4
$\begingroup$

I know in Agda, rewrite is a syntax sugar that desugars to a with abstraction.
For example, if we have (I'm using the Data.Vec from the standard library):

$$ \DeclareMathOperator{Set}{Set} \DeclareMathOperator{xs}{xs} \DeclareMathOperator{where}{where} \DeclareMathOperator{proof}{proof} \DeclareMathOperator{data}{data} \DeclareMathOperator{rev}{rev} \DeclareMathOperator{ff}{ff} \DeclareMathOperator{lemma}{lemma} \DeclareMathOperator{intro}{intro} \DeclareMathOperator{id}{id} \DeclareMathOperator{refl}{refl} \DeclareMathOperator{params}{params} \DeclareMathOperator{Vec}{Vec} \DeclareMathOperator{rewrite}{rewrite} \DeclareMathOperator{with}{with} \DeclareMathOperator{revrevid}{revrevid} \begin{align*} & \revrevid : \forall \{n \ m\} \{A : \Set n\} (a : A) (v : \Vec A \ m) \rightarrow \rev (v \ {:}{:} ^r a) \equiv a \ {:}{:}\rev v \\ & \revrevid \ \_ \ [] = \refl \\ & \revrevid \ a \ (\_ \ {:}{:} \ \xs) \ \rewrite \revrevid \ a \ \xs = \refl \end{align*} $$

This will be desugared to:

$$ \begin{align*} & \revrevid : \forall \{n \ m\} \{A : \Set n\} (a : A) (v : \Vec A \ m) \rightarrow \rev (v \ {:}{:} ^r a) \equiv a \ {:}{:}\rev v \\ & \revrevid \ \_ \ [] = \refl \\ & \revrevid \ a \ (\_ \ {:}{:} \ \xs) \with \ \rev (\xs \ {:}{:}^r \ a) \ | \ \revrevid \ a \ \xs \\ & ... \ \ \ \ \ \ \ \ \ \ \ \ \ \ \ \ \ \ \ \ \ \ \ \ \ \ \ \ \ \ \ \ \ \ \ | \ {.}(a \ {:}{:} \rev \xs) \ | \refl = \refl \end{align*} $$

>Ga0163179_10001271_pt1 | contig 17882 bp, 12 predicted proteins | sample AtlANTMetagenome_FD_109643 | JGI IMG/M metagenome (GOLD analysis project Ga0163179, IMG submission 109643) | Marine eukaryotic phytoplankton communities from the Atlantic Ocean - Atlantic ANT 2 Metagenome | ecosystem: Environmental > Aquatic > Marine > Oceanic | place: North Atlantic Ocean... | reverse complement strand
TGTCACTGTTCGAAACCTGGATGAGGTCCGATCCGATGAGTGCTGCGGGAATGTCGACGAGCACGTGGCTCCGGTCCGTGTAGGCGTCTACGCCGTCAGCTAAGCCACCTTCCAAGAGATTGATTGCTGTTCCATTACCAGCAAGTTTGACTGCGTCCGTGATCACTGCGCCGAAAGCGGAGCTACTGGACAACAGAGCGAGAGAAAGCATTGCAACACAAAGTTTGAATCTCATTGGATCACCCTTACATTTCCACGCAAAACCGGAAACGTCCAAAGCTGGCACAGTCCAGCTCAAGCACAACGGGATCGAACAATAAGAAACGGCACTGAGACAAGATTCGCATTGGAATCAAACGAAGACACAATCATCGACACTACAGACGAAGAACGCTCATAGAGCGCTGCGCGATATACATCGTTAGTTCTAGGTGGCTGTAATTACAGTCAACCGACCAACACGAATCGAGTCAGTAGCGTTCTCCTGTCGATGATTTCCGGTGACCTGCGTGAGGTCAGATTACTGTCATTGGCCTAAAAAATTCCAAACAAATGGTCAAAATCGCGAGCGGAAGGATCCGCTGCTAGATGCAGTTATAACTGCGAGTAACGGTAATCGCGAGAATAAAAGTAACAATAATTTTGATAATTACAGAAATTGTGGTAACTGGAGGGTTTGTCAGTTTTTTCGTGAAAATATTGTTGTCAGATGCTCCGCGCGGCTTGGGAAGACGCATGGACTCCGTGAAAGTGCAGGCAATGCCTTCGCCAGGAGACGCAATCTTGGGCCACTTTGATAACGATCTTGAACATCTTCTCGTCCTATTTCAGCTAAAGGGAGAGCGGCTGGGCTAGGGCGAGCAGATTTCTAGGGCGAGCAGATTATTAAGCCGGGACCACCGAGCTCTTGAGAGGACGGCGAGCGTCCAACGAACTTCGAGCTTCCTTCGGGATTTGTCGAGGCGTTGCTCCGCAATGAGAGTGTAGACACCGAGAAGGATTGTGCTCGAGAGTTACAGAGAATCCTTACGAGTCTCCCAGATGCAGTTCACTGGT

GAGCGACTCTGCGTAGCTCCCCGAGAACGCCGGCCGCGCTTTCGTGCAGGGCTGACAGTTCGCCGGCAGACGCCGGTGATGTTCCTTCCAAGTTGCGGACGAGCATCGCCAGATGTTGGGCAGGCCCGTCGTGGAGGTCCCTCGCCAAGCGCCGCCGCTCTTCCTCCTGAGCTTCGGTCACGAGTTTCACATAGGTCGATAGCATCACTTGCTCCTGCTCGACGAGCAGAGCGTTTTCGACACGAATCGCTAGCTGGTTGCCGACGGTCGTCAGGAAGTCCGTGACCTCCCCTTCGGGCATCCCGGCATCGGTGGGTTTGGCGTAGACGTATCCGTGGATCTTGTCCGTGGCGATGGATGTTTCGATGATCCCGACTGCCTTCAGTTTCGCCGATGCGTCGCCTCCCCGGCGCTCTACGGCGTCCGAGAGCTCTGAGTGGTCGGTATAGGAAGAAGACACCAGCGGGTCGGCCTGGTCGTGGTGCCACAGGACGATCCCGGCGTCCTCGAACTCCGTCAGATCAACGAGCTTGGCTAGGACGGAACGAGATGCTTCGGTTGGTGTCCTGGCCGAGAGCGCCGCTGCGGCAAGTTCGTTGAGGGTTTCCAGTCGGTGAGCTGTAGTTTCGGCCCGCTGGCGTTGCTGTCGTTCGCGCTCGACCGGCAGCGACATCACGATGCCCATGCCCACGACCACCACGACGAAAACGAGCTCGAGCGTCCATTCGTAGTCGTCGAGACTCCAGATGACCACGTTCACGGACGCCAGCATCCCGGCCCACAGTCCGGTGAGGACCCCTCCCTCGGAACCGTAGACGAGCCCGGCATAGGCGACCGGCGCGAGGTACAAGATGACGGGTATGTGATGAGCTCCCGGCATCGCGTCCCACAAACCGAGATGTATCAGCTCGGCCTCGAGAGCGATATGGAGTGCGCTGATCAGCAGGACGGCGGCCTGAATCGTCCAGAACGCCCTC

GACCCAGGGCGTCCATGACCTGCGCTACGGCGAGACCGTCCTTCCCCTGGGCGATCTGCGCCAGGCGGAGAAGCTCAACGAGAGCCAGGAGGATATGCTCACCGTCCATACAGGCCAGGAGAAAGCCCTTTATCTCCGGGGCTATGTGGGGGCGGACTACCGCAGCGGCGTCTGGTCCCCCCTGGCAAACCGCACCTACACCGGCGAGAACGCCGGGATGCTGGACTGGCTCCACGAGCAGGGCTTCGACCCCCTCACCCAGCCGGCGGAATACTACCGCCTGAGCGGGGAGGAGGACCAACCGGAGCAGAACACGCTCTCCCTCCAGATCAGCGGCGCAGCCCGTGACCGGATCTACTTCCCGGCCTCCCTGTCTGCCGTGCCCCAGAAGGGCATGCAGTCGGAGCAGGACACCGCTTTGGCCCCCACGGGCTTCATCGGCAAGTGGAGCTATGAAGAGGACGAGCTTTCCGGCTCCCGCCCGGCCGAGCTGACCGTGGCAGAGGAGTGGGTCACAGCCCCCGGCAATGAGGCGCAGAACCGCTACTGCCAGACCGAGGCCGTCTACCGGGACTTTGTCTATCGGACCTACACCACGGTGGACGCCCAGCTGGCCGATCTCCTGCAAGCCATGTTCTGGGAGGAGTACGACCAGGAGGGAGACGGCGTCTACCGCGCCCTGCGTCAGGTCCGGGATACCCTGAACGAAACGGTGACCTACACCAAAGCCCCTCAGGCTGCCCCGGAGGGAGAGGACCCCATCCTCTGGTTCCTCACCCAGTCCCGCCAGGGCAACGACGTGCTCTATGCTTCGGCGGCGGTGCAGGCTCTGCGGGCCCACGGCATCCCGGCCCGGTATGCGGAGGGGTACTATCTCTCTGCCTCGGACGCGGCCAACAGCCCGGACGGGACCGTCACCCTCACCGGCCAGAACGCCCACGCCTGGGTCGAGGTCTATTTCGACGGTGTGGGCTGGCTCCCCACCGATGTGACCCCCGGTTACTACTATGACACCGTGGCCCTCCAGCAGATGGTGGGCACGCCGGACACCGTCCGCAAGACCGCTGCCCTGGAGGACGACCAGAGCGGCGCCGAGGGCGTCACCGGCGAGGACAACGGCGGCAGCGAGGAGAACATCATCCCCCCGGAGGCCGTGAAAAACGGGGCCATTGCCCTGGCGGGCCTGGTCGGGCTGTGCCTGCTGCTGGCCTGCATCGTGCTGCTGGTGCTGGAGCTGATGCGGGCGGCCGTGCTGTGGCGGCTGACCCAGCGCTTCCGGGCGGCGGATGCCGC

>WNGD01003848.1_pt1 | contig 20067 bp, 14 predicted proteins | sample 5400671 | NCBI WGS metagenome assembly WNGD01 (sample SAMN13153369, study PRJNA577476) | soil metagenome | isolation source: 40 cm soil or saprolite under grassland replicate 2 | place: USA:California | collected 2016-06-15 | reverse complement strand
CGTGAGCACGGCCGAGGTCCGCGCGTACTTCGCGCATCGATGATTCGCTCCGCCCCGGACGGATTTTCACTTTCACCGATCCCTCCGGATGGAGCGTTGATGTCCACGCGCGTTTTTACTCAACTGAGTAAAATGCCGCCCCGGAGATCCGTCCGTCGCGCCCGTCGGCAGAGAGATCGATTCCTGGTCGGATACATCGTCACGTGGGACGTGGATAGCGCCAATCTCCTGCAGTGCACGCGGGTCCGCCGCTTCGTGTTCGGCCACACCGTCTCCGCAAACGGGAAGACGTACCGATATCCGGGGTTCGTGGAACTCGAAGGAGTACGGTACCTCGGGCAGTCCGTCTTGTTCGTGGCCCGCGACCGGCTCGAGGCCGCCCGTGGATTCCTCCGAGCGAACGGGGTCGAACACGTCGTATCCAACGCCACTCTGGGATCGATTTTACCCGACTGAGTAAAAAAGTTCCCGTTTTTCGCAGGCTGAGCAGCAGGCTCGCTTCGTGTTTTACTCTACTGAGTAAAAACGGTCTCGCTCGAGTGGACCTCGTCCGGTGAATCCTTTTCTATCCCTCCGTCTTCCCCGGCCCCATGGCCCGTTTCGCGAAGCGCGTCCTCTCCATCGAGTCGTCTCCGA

But in Idris, there's nothing like a with abstraction, or a dot pattern (which are available in Agda).
So how does Idris' rewrite implemented? Is that just a syntax sugar or a language feature which cannot be implemented in pure Idris code?

$\endgroup$
  • $\begingroup$ Update: Idris do have with abstraction. $\endgroup$ – ice1000 Oct 13 '18 at 7:01
4
$\begingroup$

I talked to be5invis and he said it's implemented using replace.

replace is something like this in Agda: $$ replace : \forall \{a \ b\} \rightarrow (a \equiv b) \rightarrow P \ a \rightarrow P \ b $$ or, using universal polymorphism: $$ replace : \forall \{n\} \{a \ b : Set \ n\} \rightarrow (a \equiv b) \rightarrow P \ a \rightarrow P \ b $$

This is obvious, in both Agda and Idris.

And we use it like this:

$$ \begin{align*} & proof : \ (a \equiv b) \rightarrow P \ a \rightarrow P \ b \\ & proof \ theory \ pa = replace \ theory \ pa \end{align*} $$

While rewrite in is just a mixfix version of replace, so, the code above can be written like this:

$$ \begin{align*} & proof : \ (a \equiv b) \rightarrow P \ a \rightarrow P \ b \\ & proof \ theory \ pa = rewrite \ theory \ in \ pa \end{align*} $$

In conclusion, rewrite is syntax sugar which desugars to replace, while replace is a library function that can be implemented by anyone.
So there's nothing special.

Actually, Idris desugars it to a function like this:

rewrite__impl : (P : a -> Type) -> x = y -> P y -> P x
rewrite__impl P Refl prf = prf
| cite | improve this answer | |
$\endgroup$

Your Answer

By clicking “Post Your Answer”, you agree to our terms of service, privacy policy and cookie policy

Not the answer you're looking for? Browse other questions tagged or ask your own question.